Behaviourism went almost entirely unmentioned when I first studied psychology, surviving only as the butt of feeble jokes (Q: What does one behaviourist say when he meets another? A: "You're fine, how am I?"). It felt like a relic of the Cold War. Its terminology - "conditioning", "reward and punishment", "behaviour control" - was completely out of step with the times. Indeed, many would say that the date of behaviourism's decline, if not its final breath, was 50 years ago, when linguist Noam Chomsky dealt a savage blow to Skinner's entire ideology in a devastating critique of his book, Verbal Behavior.

So 2009 might seem an odd time to publish a new book on Skinner, especially one that treats him not as a historical curiosity, but as an influential thinker whose work is still relevant today. However, as I read Alexandra Rutherford's fascinating Beyond The Box, it became clear that Skinner's behaviourism is far from dead. It has changed its name by deed poll and moved house, but it lives on.

Rutherford mercifully avoids a detailed summary of Skinner's methods or philosophy, choosing instead to focus on the application and public reception of his ideas. As a result, I learnt more about behaviourism in a few short chapters than in a year of turgid, long-forgotten lectures. While this is by no means a biography, Rutherford draws an uncanny picture of the man, dispelling many of the contradictory myths that have made him seem cold and ruthless.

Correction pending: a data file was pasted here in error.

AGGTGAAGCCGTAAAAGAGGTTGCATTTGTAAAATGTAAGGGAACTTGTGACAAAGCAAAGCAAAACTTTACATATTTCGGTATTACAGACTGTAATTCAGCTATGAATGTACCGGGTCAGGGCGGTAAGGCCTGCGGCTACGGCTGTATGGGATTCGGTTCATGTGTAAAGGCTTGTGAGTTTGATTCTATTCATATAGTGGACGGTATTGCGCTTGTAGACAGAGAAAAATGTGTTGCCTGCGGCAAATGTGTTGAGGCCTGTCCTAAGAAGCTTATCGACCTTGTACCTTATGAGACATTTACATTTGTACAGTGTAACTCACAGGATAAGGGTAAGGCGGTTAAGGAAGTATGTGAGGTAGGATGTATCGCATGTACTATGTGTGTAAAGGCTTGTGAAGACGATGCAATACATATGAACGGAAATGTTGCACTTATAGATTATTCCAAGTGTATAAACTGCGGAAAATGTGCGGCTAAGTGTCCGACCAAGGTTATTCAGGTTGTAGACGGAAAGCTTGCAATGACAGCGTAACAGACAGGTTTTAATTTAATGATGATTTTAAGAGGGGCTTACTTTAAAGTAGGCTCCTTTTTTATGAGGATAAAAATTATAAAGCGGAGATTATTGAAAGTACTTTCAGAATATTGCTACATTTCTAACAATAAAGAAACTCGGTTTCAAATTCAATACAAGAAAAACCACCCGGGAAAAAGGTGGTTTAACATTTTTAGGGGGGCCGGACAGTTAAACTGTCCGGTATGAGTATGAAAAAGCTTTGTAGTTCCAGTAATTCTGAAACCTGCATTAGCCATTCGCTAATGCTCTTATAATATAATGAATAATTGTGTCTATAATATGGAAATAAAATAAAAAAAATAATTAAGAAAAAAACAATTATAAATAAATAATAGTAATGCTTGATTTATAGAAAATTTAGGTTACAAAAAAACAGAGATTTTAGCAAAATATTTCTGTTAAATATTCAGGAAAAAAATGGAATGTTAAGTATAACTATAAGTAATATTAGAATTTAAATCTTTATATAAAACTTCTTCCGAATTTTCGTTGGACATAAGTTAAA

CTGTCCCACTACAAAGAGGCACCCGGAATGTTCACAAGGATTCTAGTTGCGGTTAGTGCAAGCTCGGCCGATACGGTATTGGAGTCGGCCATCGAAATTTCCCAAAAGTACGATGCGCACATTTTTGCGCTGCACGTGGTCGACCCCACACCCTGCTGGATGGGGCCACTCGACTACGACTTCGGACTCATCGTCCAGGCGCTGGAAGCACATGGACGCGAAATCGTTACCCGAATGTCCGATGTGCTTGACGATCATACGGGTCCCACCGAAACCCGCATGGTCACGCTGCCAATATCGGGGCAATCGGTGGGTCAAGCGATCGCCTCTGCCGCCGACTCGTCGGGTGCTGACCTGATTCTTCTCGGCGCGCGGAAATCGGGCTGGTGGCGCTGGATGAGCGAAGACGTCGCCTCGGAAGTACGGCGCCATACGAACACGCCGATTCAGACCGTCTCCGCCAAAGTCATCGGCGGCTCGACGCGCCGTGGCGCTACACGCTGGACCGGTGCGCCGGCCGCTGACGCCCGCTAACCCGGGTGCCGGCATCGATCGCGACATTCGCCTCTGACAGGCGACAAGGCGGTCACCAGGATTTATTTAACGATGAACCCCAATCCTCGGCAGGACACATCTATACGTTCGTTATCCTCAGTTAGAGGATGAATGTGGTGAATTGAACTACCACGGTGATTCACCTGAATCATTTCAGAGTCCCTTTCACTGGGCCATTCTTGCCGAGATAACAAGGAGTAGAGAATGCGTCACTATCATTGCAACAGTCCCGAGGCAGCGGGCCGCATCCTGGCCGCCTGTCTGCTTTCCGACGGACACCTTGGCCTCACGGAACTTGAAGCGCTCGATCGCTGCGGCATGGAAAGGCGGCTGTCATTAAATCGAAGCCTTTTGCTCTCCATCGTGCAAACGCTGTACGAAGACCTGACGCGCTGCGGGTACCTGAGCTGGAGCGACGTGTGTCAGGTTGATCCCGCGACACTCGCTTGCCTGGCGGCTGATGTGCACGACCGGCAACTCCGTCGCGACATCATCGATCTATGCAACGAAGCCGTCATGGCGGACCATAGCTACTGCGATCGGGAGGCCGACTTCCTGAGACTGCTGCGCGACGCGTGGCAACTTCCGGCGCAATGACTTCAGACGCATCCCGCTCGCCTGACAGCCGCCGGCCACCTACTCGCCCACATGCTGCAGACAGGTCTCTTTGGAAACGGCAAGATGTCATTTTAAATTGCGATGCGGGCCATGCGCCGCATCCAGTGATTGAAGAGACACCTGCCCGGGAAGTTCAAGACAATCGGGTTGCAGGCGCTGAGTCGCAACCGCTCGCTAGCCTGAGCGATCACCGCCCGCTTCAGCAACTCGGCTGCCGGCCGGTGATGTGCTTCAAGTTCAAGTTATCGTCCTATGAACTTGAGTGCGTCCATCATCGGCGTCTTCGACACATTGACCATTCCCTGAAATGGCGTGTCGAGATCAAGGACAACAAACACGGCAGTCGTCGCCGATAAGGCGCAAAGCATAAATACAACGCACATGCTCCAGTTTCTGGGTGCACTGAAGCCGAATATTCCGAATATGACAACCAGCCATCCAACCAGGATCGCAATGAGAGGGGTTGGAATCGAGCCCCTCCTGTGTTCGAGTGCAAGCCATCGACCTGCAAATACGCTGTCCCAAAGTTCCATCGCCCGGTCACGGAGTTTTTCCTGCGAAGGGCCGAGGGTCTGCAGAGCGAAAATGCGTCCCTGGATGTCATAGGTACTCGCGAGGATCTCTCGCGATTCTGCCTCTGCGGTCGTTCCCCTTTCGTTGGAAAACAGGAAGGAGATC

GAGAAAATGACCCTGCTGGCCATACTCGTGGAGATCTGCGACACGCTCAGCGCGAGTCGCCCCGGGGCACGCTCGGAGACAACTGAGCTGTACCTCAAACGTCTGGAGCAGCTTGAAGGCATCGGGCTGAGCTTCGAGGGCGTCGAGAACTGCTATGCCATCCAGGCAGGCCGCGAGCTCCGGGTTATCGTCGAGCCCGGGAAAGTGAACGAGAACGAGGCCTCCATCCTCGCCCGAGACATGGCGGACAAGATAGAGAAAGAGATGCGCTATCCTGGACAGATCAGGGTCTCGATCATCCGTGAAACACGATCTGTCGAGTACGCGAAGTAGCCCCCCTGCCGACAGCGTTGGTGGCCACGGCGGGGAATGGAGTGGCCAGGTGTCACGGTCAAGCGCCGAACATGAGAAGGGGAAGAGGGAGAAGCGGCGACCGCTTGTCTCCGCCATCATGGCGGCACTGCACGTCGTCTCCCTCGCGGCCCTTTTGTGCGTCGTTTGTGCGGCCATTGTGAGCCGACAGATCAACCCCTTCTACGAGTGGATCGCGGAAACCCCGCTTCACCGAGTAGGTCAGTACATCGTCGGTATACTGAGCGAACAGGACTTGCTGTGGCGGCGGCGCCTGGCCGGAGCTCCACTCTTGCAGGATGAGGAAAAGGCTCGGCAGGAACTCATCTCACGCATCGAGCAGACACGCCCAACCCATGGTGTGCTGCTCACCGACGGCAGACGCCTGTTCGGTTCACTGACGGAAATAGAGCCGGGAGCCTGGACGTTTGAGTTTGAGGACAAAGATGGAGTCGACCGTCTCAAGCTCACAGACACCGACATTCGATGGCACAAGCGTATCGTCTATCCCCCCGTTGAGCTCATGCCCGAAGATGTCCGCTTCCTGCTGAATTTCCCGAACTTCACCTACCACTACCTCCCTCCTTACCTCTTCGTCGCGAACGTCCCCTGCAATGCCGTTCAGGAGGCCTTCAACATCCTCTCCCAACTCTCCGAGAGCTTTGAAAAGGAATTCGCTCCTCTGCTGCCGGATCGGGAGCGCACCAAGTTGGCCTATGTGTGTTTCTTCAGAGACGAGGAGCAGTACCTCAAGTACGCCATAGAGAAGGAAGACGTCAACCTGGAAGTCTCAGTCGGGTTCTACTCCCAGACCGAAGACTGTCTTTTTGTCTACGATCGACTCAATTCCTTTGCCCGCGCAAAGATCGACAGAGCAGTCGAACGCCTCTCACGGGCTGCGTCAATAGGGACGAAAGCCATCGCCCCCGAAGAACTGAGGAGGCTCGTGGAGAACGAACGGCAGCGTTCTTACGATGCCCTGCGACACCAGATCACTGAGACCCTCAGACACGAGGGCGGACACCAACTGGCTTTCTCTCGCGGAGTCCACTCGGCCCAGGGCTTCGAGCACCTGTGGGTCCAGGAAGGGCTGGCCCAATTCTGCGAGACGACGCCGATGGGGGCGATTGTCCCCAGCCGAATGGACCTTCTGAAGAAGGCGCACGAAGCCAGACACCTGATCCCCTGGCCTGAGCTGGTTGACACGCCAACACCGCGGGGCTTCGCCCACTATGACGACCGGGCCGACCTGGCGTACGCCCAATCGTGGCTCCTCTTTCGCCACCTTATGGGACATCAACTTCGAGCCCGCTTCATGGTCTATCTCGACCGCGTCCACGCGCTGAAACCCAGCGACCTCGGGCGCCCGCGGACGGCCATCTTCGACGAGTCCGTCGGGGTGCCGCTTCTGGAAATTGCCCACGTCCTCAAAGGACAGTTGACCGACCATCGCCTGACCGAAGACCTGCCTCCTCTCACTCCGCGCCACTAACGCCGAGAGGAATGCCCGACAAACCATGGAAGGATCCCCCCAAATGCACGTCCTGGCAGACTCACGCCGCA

He never conducted studies on his own (or indeed any) children, nor on people at all. Followers of his philosophy, however, did, and Beyond The Box presents a number of interesting examples of the research conducted on patients in mental facilities and involuntary participants in the US penal system. The message the reader gets is that behaviour modification was at its most successful when the rewards used in training were what we would now consider to be fundamental human rights.